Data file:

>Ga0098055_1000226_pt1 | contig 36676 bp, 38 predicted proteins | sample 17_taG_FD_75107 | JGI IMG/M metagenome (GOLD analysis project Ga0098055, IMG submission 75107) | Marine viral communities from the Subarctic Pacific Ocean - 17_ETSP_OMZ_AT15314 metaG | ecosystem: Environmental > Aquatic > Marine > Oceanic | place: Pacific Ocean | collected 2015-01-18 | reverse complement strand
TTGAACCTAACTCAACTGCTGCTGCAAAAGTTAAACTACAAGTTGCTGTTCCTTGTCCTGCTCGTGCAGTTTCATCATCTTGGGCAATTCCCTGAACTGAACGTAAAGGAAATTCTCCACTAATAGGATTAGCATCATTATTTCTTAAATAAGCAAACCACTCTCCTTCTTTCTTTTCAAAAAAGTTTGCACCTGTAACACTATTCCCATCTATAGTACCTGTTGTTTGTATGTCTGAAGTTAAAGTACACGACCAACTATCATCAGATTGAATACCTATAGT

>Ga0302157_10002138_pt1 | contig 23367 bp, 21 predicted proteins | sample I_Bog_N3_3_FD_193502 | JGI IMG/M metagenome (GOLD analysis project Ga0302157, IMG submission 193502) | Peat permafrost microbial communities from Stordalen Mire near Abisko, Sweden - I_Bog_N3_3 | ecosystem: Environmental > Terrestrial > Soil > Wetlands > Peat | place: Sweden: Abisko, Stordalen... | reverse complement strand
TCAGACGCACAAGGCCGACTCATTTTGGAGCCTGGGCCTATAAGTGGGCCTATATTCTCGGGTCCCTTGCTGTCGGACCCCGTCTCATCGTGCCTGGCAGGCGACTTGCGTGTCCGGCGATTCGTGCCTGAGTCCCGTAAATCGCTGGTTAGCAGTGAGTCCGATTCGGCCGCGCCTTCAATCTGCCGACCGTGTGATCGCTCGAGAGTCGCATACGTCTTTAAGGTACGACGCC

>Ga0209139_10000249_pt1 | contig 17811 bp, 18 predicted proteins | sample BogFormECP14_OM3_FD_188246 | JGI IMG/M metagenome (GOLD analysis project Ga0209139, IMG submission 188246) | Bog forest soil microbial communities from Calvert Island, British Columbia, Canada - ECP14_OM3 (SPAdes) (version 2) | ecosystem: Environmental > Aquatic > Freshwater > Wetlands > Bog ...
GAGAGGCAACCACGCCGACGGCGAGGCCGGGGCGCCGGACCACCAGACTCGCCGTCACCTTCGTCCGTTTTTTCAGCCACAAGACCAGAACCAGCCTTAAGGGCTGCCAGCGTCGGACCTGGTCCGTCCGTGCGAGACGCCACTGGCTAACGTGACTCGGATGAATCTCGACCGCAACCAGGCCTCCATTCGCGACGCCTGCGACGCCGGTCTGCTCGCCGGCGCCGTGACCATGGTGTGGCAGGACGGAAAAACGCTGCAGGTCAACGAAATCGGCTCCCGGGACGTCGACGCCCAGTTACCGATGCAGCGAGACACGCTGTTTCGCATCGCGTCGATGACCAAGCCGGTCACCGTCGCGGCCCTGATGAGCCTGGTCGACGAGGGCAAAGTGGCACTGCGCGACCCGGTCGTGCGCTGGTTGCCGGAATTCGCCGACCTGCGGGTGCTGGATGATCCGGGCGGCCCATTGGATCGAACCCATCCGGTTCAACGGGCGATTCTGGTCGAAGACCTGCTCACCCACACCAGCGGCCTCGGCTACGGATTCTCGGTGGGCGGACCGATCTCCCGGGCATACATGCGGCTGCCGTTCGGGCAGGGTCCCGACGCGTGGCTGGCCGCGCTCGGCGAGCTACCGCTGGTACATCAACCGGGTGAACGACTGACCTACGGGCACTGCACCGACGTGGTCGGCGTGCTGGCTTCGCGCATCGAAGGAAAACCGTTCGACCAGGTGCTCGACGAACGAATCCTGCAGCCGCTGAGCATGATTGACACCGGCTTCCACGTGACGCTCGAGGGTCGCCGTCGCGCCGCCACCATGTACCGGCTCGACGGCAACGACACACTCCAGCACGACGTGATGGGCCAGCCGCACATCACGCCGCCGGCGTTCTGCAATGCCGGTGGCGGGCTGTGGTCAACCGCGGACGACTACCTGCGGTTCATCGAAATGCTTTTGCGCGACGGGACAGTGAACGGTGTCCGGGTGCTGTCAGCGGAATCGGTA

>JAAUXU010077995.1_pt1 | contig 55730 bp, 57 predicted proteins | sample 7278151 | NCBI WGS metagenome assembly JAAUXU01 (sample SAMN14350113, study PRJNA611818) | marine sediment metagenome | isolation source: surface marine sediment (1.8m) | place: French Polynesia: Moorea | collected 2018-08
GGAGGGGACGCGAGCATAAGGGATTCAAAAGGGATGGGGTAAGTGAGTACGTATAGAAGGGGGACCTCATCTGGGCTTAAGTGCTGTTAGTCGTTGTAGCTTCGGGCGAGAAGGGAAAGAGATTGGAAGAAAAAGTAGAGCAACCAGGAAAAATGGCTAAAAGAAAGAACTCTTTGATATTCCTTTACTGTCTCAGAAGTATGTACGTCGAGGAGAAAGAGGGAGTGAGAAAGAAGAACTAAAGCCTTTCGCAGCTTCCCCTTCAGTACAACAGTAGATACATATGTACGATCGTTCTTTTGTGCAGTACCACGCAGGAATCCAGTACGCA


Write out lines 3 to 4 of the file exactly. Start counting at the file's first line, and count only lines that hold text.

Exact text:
>Ga0302157_10002138_pt1 | contig 23367 bp, 21 predicted proteins | sample I_Bog_N3_3_FD_193502 | JGI IMG/M metagenome (GOLD analysis project Ga0302157, IMG submission 193502) | Peat permafrost microbial communities from Stordalen Mire near Abisko, Sweden - I_Bog_N3_3 | ecosystem: Environmental > Terrestrial > Soil > Wetlands > Peat | place: Sweden: Abisko, Stordalen... | reverse complement strand
TCAGACGCACAAGGCCGACTCATTTTGGAGCCTGGGCCTATAAGTGGGCCTATATTCTCGGGTCCCTTGCTGTCGGACCCCGTCTCATCGTGCCTGGCAGGCGACTTGCGTGTCCGGCGATTCGTGCCTGAGTCCCGTAAATCGCTGGTTAGCAGTGAGTCCGATTCGGCCGCGCCTTCAATCTGCCGACCGTGTGATCGCTCGAGAGTCGCATACGTCTTTAAGGTACGACGCC